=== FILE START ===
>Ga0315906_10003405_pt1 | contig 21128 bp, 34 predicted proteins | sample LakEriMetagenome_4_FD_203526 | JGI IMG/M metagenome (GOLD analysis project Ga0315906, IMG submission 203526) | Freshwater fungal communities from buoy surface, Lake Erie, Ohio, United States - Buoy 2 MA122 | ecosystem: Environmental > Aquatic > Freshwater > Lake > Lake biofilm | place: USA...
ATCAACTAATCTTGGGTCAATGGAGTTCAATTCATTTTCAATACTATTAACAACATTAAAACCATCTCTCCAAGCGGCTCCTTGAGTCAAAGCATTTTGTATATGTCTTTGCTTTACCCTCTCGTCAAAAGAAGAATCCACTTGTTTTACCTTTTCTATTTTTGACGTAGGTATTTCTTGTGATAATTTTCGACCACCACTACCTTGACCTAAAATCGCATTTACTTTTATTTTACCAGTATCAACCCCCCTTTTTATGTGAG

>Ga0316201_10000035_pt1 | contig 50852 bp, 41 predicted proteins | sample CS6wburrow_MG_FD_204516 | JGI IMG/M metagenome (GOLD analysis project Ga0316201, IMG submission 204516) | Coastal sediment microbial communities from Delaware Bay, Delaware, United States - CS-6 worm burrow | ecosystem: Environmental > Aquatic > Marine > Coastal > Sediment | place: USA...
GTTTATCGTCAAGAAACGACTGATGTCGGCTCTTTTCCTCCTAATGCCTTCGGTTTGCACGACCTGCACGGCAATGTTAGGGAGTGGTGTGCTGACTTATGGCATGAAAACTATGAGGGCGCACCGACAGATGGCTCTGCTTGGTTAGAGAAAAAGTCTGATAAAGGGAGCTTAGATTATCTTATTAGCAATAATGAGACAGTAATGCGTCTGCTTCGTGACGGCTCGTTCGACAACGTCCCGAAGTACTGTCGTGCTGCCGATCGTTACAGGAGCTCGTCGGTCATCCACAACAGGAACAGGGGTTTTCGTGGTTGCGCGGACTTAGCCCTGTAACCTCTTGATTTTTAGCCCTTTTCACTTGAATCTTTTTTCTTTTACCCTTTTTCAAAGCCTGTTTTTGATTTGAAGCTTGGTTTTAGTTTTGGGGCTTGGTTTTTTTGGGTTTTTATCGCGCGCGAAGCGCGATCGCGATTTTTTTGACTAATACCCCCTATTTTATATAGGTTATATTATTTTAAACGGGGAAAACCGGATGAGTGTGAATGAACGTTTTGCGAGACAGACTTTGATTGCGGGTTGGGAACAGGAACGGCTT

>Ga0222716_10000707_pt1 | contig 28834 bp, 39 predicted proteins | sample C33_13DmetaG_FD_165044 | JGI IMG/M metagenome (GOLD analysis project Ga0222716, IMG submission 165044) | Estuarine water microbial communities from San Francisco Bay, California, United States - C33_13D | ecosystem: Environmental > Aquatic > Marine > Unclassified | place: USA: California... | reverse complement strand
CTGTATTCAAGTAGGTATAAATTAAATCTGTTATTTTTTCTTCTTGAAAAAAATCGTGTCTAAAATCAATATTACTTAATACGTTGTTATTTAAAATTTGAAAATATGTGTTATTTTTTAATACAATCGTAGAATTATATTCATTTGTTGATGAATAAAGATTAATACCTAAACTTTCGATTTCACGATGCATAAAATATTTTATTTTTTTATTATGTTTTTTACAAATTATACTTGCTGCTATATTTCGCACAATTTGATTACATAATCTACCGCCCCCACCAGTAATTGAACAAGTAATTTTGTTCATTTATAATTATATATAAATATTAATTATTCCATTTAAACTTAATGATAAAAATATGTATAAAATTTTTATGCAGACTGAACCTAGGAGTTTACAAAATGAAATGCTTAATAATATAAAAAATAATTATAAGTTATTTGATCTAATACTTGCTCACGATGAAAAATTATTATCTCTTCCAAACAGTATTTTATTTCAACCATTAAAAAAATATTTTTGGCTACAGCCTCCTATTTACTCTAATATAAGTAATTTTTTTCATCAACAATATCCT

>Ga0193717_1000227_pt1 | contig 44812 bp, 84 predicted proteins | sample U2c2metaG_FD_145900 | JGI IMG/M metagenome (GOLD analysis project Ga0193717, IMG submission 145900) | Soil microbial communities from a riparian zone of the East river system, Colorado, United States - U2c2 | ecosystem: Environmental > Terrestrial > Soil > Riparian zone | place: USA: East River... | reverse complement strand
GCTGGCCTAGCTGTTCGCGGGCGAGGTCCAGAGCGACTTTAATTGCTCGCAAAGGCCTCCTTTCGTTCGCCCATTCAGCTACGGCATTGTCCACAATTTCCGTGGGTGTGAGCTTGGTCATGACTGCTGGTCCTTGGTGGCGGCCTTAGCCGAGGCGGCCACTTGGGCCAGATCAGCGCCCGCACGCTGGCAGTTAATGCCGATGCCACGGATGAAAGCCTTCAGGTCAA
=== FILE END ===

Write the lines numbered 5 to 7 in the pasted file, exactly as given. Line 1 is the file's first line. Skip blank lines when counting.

>Ga0222716_10000707_pt1 | contig 28834 bp, 39 predicted proteins | sample C33_13DmetaG_FD_165044 | JGI IMG/M metagenome (GOLD analysis project Ga0222716, IMG submission 165044) | Estuarine water microbial communities from San Francisco Bay, California, United States - C33_13D | ecosystem: Environmental > Aquatic > Marine > Unclassified | place: USA: California... | reverse complement strand
CTGTATTCAAGTAGGTATAAATTAAATCTGTTATTTTTTCTTCTTGAAAAAAATCGTGTCTAAAATCAATATTACTTAATACGTTGTTATTTAAAATTTGAAAATATGTGTTATTTTTTAATACAATCGTAGAATTATATTCATTTGTTGATGAATAAAGATTAATACCTAAACTTTCGATTTCACGATGCATAAAATATTTTATTTTTTTATTATGTTTTTTACAAATTATACTTGCTGCTATATTTCGCACAATTTGATTACATAATCTACCGCCCCCACCAGTAATTGAACAAGTAATTTTGTTCATTTATAATTATATATAAATATTAATTATTCCATTTAAACTTAATGATAAAAATATGTATAAAATTTTTATGCAGACTGAACCTAGGAGTTTACAAAATGAAATGCTTAATAATATAAAAAATAATTATAAGTTATTTGATCTAATACTTGCTCACGATGAAAAATTATTATCTCTTCCAAACAGTATTTTATTTCAACCATTAAAAAAATATTTTTGGCTACAGCCTCCTATTTACTCTAATATAAGTAATTTTTTTCATCAACAATATCCT

>Ga0193717_1000227_pt1 | contig 44812 bp, 84 predicted proteins | sample U2c2metaG_FD_145900 | JGI IMG/M metagenome (GOLD analysis project Ga0193717, IMG submission 145900) | Soil microbial communities from a riparian zone of the East river system, Colorado, United States - U2c2 | ecosystem: Environmental > Terrestrial > Soil > Riparian zone | place: USA: East River... | reverse complement strand